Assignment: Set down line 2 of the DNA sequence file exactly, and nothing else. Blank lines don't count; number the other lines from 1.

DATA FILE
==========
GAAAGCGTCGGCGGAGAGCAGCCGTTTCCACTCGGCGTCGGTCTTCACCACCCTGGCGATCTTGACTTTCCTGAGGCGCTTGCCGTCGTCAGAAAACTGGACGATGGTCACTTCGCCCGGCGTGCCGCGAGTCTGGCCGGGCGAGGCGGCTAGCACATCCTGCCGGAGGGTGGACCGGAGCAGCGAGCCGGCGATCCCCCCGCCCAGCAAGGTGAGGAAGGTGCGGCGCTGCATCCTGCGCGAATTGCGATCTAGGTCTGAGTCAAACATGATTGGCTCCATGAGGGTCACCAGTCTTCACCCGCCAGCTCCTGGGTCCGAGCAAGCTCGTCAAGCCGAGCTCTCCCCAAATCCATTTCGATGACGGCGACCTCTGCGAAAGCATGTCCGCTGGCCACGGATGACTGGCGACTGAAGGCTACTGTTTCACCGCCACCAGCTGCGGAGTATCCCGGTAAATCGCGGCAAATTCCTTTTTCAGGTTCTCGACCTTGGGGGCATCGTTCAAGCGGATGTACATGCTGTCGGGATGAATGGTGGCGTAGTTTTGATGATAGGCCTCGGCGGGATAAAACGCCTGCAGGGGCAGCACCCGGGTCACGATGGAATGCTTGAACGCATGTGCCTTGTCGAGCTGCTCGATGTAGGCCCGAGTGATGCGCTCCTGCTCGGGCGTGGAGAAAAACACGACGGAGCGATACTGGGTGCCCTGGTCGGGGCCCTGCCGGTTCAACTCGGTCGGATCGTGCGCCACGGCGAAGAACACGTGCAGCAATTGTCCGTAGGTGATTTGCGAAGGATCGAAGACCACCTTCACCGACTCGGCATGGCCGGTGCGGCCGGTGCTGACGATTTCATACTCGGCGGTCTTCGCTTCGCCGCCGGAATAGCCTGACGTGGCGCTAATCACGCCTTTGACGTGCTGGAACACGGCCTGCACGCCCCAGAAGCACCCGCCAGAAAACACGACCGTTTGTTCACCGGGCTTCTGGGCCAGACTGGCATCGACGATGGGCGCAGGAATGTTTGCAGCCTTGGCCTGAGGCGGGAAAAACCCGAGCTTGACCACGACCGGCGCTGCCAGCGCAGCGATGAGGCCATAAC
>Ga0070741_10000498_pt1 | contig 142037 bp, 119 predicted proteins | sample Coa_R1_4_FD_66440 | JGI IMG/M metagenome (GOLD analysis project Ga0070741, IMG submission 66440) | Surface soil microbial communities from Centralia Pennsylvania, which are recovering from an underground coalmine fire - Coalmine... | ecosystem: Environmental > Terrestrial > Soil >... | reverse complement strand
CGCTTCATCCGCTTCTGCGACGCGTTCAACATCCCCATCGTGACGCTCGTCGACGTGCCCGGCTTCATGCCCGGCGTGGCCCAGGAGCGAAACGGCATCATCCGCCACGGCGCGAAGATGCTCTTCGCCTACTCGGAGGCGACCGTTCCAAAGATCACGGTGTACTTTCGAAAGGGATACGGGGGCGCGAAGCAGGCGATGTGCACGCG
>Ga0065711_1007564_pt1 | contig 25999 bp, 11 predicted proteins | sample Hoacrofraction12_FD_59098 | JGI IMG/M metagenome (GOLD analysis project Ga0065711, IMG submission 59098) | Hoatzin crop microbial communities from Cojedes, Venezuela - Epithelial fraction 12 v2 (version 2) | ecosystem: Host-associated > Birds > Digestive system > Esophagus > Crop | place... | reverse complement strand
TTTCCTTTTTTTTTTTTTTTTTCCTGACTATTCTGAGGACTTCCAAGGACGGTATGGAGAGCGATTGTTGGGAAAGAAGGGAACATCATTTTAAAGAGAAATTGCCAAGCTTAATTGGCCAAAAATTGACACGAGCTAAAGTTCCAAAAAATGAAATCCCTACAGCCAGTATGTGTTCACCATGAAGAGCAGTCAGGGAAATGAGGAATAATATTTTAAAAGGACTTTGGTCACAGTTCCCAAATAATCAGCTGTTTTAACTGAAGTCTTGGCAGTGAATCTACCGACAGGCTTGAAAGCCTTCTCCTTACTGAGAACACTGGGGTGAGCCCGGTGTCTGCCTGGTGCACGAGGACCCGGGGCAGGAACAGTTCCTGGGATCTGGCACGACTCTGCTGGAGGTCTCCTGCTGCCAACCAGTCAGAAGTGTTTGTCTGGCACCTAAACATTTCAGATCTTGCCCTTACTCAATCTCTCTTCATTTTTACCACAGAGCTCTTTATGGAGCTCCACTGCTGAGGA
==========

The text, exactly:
>Ga0070741_10000498_pt1 | contig 142037 bp, 119 predicted proteins | sample Coa_R1_4_FD_66440 | JGI IMG/M metagenome (GOLD analysis project Ga0070741, IMG submission 66440) | Surface soil microbial communities from Centralia Pennsylvania, which are recovering from an underground coalmine fire - Coalmine... | ecosystem: Environmental > Terrestrial > Soil >... | reverse complement strand